Unable to sell luxury homes in Beijing, mainland developer Tahoe Group offers discounts of up to US$1.3 million

As the ongoing US-China trade war weakens appetite of deep-pocketed mainland buyers for luxury homes, some developers have been offering massive discounts of up to 9 million yuan (US$1.3 million) to make sales.
A range of Chinese businesses, manufacturing in particular, have suffered because of the prolonged China-US trade war. Punitive tariffs of 10 per cent slapped by Washington on US$200 billion of Chinese goods has made them uncompetitive while other industries have been affected by the souring market sentiment.
"People buying such homes are usually those who run businesses," said Fion He, director of the research centre at Midland Realty, adding that they are quite sensitive to changes in the economic environment.
"Luxury homes are more difficult to sell than mass-market homes in a downward market."
A man rides a tricycle past an advertising poster for luxury apartments in Beijing. Photo: Reuters
According to the latest data from JLL, the average price of high-end luxury homes in China fell 2.3 per cent quarter on quarter in the third quarter of 2018.
The trade war, among other factors, hit China's economy last year, gross domestic product growth slowing to 6.6 per cent, the lowest level in 28 years.
Major investment banks expect the growth to slow further in the first half of this year.
JP Morgan revised their growth forecast for the first quarter to 5.9 per cent from 6.1 per cent because of weaker-than-expected export activity. Nomura expects growth to worsen in the first half despite Beijing's increasingly aggressive easing and stimulus measures.
Slumping stock markets worldwide last wiped out a combined US$1 trillion from the fortunes of the world's wealthiest individuals. As a result, a record 213 Chinese billionaires dropped out of the widely watched Hurun Global Rich List.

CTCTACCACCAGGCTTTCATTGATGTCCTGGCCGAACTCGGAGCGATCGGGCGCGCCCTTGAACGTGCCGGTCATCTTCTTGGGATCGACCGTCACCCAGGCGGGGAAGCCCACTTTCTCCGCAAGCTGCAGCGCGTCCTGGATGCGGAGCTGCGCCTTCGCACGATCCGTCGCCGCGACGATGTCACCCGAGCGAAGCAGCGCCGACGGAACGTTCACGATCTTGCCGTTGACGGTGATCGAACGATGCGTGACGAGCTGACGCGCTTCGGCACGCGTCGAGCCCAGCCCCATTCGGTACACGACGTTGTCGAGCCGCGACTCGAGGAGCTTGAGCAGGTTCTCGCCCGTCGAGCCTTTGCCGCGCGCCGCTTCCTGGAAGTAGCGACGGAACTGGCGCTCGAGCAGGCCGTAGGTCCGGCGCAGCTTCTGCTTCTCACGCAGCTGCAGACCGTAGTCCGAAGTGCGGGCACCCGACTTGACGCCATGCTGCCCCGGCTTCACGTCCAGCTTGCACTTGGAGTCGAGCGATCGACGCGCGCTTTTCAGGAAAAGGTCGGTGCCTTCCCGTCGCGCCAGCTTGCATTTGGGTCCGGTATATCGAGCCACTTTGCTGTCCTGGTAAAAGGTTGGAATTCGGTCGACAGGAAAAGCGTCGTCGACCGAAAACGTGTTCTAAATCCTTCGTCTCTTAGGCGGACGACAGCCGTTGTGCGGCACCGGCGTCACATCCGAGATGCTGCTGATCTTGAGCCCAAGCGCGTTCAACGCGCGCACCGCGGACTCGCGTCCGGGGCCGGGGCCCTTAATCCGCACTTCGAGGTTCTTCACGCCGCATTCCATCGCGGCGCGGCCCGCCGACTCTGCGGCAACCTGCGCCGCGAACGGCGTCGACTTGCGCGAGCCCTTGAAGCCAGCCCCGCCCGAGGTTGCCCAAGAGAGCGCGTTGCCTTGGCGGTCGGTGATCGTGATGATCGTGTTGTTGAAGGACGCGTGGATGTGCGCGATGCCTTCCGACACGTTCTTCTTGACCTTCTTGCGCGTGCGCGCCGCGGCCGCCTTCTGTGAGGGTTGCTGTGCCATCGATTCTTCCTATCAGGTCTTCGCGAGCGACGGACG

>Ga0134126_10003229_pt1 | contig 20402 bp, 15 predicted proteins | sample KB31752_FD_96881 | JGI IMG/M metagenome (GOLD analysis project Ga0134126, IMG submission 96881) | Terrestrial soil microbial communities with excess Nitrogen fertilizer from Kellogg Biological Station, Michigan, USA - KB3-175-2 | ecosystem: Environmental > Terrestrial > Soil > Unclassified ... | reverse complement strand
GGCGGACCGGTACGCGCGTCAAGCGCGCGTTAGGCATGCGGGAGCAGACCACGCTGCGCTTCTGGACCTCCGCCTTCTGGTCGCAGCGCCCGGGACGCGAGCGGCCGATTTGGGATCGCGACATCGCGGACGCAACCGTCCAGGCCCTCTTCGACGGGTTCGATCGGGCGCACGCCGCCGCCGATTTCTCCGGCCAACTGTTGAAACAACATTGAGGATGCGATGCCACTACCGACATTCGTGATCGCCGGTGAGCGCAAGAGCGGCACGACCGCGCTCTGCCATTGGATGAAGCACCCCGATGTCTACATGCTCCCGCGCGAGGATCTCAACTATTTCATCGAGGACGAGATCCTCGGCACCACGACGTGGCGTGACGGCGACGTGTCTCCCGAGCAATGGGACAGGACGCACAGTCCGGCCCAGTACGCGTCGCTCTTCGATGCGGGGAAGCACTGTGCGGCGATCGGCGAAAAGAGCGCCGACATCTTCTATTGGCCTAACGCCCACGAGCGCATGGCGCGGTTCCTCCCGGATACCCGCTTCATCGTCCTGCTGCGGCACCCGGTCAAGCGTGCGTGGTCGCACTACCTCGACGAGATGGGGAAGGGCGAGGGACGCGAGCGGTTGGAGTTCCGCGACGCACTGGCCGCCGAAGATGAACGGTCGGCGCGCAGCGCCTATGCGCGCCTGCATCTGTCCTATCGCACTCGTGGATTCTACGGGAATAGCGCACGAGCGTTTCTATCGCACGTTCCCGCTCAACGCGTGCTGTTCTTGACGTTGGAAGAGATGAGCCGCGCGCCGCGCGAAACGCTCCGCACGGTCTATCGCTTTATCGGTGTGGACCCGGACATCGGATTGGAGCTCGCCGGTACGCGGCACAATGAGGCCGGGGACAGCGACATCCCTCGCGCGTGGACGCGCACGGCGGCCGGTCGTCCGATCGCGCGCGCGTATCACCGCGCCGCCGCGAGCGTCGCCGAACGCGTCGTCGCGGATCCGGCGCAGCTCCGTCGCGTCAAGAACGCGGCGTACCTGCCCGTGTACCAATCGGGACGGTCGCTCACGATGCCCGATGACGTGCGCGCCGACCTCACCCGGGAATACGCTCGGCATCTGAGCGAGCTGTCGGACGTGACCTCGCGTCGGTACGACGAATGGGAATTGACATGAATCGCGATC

A stock market rout has made China's wealthy individuals cautious about investing in luxury homes. Photo: EPA-EFE
Shrinking assets and growing uncertainties have certainly forced deep-pocketed Chinese individuals to tighten their purse string, according to data from Chinese property consultancy CRIC.
In 2018, a total of 8,879 luxury homes priced over 10 million yuan were sold in China's four major cities " Beijing, Shanghai, Guangzhou and Shenzhen " 40 per cent less than that in 2016, the data showed.
In Beijing's ultra-luxury segment " homes priced over 100,000 yuan per square metre " sales fell 44 per cent to 259 units from 463 in 2016.
"That is the poorest result in the past five years," said Yang Kewei, analyst with CRIC. "The economic outlook is not clear and the government's measures to cool the housing market makes getting home mortgages very difficult at the moment, which combine to drive up the cost of buying such expensive homes."
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